Microsoft's latest quarterly earnings beat Wall Street expectations, with $35 billion in revenue and $10.8 billion in net income.
The Covid-19 pandemic that has roiled markets had a "minimal net impact" on the tech giant, with sales mostly unaffected by the crisis. Demand for cloud services, meanwhile, shot up as people turned to working and relaxing online amid nationwide lockdowns.
Good news - for some
Microsoft's commercial cloud business - which includes Azure, Office 365, and other services - hit $13.3 billion in revenue for the quarter, up 39 percent year over year. Revenue at Azure specifically jumped 59 percent, but it is unclear what that amounts to in revenue.
"We delivered double-digit top line and bottom line growth once again this quarter, driven by the strength of our commercial cloud," CEO Satya Nadella said in an earnings call (via SeekingAlpha).
"As Covid-19 impacts every aspect of our work and life, we have seen two years' worth of digital transformation in two months. From remote teamwork and learning to sales and customer service to critical cloud infrastructure and security, we are working alongside customers every day to help them stay open for business in a world of remote everything.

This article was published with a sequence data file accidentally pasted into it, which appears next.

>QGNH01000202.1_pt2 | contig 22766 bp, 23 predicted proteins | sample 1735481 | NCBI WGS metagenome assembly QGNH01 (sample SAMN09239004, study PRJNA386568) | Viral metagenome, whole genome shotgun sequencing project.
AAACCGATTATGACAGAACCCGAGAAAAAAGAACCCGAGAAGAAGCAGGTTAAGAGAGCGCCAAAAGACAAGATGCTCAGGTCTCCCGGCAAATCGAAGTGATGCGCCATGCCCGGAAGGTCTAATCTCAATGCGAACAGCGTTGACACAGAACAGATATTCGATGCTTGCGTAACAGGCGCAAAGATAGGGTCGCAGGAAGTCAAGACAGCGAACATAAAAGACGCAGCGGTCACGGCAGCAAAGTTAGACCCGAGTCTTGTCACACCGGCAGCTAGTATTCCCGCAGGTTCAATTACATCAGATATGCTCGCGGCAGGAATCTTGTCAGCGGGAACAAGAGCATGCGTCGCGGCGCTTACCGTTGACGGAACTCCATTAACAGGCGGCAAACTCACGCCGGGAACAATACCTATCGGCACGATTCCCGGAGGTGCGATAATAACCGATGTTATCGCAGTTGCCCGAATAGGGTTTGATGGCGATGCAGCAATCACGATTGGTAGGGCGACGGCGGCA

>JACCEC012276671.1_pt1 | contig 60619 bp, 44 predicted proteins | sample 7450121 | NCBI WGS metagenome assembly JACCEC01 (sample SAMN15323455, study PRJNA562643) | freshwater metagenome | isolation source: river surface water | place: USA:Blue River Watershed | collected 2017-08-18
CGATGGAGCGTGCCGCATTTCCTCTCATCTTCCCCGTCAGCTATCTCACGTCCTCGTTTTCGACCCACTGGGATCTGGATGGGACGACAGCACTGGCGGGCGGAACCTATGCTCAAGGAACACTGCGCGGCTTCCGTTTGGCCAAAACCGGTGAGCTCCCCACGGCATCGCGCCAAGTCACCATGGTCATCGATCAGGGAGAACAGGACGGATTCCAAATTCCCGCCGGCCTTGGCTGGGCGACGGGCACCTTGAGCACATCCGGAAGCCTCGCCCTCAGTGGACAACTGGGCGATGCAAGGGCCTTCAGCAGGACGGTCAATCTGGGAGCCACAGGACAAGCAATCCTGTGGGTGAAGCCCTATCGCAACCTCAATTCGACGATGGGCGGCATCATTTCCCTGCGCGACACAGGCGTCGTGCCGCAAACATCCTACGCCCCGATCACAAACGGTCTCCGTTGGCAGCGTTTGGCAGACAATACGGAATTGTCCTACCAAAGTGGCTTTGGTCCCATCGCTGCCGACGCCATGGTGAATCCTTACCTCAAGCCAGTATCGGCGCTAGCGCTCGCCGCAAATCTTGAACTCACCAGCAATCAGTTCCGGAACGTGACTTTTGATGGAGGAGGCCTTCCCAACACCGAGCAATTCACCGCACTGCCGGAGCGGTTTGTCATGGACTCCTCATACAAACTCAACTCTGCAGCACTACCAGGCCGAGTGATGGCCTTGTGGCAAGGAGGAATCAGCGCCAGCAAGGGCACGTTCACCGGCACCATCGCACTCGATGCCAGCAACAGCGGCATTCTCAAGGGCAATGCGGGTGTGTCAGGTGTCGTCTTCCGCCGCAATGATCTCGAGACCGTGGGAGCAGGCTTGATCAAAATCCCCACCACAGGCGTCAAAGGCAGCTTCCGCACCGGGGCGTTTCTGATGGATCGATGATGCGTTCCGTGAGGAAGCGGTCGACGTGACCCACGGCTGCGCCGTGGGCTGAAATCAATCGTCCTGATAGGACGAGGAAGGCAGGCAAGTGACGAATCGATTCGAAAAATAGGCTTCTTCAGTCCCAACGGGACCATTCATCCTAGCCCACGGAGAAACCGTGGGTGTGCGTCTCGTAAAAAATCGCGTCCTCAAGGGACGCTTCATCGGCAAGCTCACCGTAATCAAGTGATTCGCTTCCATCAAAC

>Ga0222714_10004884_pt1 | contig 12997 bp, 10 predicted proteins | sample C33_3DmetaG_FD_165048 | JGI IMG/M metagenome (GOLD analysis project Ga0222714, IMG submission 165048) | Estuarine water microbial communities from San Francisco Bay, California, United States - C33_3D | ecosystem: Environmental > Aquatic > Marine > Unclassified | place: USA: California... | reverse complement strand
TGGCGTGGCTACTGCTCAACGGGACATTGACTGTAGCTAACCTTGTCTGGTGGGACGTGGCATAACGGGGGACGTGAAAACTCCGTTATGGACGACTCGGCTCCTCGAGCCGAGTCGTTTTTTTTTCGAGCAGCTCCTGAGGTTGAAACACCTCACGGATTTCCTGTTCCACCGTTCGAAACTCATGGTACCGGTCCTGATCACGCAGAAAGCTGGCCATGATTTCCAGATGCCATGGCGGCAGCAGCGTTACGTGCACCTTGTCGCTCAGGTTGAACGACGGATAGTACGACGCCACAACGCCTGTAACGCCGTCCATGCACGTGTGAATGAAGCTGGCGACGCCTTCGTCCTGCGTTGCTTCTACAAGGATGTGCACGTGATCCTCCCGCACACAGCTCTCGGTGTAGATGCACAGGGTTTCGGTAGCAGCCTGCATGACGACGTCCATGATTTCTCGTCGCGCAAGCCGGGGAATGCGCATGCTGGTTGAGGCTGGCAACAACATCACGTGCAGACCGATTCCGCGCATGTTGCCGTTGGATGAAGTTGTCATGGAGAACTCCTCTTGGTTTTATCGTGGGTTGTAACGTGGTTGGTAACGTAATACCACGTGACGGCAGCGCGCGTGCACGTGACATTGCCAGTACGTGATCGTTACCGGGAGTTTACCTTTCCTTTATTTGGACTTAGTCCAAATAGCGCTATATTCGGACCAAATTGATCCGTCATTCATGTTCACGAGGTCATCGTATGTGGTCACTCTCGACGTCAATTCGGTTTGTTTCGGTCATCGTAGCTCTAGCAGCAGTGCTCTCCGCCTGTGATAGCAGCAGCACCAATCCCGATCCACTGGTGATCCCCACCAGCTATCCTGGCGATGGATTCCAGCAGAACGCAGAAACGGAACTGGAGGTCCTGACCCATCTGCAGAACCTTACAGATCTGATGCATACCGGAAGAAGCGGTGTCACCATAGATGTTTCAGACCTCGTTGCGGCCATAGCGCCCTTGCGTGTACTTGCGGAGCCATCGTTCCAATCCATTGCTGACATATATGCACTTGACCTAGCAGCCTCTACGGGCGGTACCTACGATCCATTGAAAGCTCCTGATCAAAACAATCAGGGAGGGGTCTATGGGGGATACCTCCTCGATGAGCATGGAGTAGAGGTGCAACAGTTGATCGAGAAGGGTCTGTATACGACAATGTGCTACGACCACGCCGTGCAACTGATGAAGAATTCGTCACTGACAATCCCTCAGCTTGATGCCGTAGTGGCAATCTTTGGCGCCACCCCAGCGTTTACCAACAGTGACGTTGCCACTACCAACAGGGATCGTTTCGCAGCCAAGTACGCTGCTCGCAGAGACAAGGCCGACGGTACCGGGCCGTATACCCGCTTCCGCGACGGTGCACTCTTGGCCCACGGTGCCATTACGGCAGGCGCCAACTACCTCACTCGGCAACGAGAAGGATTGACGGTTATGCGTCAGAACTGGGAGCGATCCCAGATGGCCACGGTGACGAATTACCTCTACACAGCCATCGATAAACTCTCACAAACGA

"There is both immediate surge demand and systemic structural changes across all of our solution areas that will define the way we live and work going forward. Our diverse portfolio, durable business models and differentiated technology stack across the cloud and the edge position us well for what's ahead."
Microsoft Teams, the company's shared workspace platform, was highlighted as a breakout success: "We saw more than 200 million meeting participants in a single day this month, generating more than 4.1 billion meeting minutes," Nadella said.
To meet this demand the company (which experienced a few outages nonetheless) has invested heavily in more server capacity, CFO Amy Hood said. Capex for the quarter was $3.9bn, but that "was certainly short - in particular, on the server side - in terms of getting what we need into the data centers," Hood said. "Things got a lot better in March, and they're continuing to get better. And so I feel good that we'll have a healthy capex number in [the next quarter] but more importantly, continue to get ahead of the surge [in] demand and also there's the continuing demand growth we're seeing across the properties."
Hood added that, with "supply chain constraints easing, we expect a material sequential increase in our capital expenditures to support growing usage and demand for our cloud services."